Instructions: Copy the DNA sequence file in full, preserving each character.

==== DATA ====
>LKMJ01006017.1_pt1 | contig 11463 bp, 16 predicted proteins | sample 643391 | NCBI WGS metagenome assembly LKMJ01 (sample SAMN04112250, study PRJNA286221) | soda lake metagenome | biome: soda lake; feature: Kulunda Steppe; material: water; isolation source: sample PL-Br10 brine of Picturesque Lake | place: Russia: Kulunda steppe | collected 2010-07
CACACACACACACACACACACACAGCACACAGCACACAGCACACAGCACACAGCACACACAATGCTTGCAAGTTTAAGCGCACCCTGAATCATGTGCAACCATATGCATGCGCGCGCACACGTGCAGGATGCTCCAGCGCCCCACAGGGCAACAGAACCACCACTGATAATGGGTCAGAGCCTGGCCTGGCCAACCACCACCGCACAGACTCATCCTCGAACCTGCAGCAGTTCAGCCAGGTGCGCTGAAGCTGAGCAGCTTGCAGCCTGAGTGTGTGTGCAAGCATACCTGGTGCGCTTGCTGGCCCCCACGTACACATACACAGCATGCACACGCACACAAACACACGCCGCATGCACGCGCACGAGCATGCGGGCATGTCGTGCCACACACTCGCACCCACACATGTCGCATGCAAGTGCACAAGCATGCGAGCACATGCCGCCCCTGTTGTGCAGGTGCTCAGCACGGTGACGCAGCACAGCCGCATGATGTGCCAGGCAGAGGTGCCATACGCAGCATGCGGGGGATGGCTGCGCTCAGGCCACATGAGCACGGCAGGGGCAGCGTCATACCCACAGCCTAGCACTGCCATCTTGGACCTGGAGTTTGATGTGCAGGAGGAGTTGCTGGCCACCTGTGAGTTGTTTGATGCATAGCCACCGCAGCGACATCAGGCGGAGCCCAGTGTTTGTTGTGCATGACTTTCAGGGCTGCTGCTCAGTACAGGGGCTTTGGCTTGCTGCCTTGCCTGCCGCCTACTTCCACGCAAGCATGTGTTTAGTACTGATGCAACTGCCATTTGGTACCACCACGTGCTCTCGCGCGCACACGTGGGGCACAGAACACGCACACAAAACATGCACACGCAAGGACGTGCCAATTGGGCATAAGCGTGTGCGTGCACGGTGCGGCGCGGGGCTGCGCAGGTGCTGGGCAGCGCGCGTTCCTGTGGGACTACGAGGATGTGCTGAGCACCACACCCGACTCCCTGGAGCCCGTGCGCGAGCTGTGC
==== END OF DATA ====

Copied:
>LKMJ01006017.1_pt1 | contig 11463 bp, 16 predicted proteins | sample 643391 | NCBI WGS metagenome assembly LKMJ01 (sample SAMN04112250, study PRJNA286221) | soda lake metagenome | biome: soda lake; feature: Kulunda Steppe; material: water; isolation source: sample PL-Br10 brine of Picturesque Lake | place: Russia: Kulunda steppe | collected 2010-07
CACACACACACACACACACACACAGCACACAGCACACAGCACACAGCACACAGCACACACAATGCTTGCAAGTTTAAGCGCACCCTGAATCATGTGCAACCATATGCATGCGCGCGCACACGTGCAGGATGCTCCAGCGCCCCACAGGGCAACAGAACCACCACTGATAATGGGTCAGAGCCTGGCCTGGCCAACCACCACCGCACAGACTCATCCTCGAACCTGCAGCAGTTCAGCCAGGTGCGCTGAAGCTGAGCAGCTTGCAGCCTGAGTGTGTGTGCAAGCATACCTGGTGCGCTTGCTGGCCCCCACGTACACATACACAGCATGCACACGCACACAAACACACGCCGCATGCACGCGCACGAGCATGCGGGCATGTCGTGCCACACACTCGCACCCACACATGTCGCATGCAAGTGCACAAGCATGCGAGCACATGCCGCCCCTGTTGTGCAGGTGCTCAGCACGGTGACGCAGCACAGCCGCATGATGTGCCAGGCAGAGGTGCCATACGCAGCATGCGGGGGATGGCTGCGCTCAGGCCACATGAGCACGGCAGGGGCAGCGTCATACCCACAGCCTAGCACTGCCATCTTGGACCTGGAGTTTGATGTGCAGGAGGAGTTGCTGGCCACCTGTGAGTTGTTTGATGCATAGCCACCGCAGCGACATCAGGCGGAGCCCAGTGTTTGTTGTGCATGACTTTCAGGGCTGCTGCTCAGTACAGGGGCTTTGGCTTGCTGCCTTGCCTGCCGCCTACTTCCACGCAAGCATGTGTTTAGTACTGATGCAACTGCCATTTGGTACCACCACGTGCTCTCGCGCGCACACGTGGGGCACAGAACACGCACACAAAACATGCACACGCAAGGACGTGCCAATTGGGCATAAGCGTGTGCGTGCACGGTGCGGCGCGGGGCTGCGCAGGTGCTGGGCAGCGCGCGTTCCTGTGGGACTACGAGGATGTGCTGAGCACCACACCCGACTCCCTGGAGCCCGTGCGCGAGCTGTGC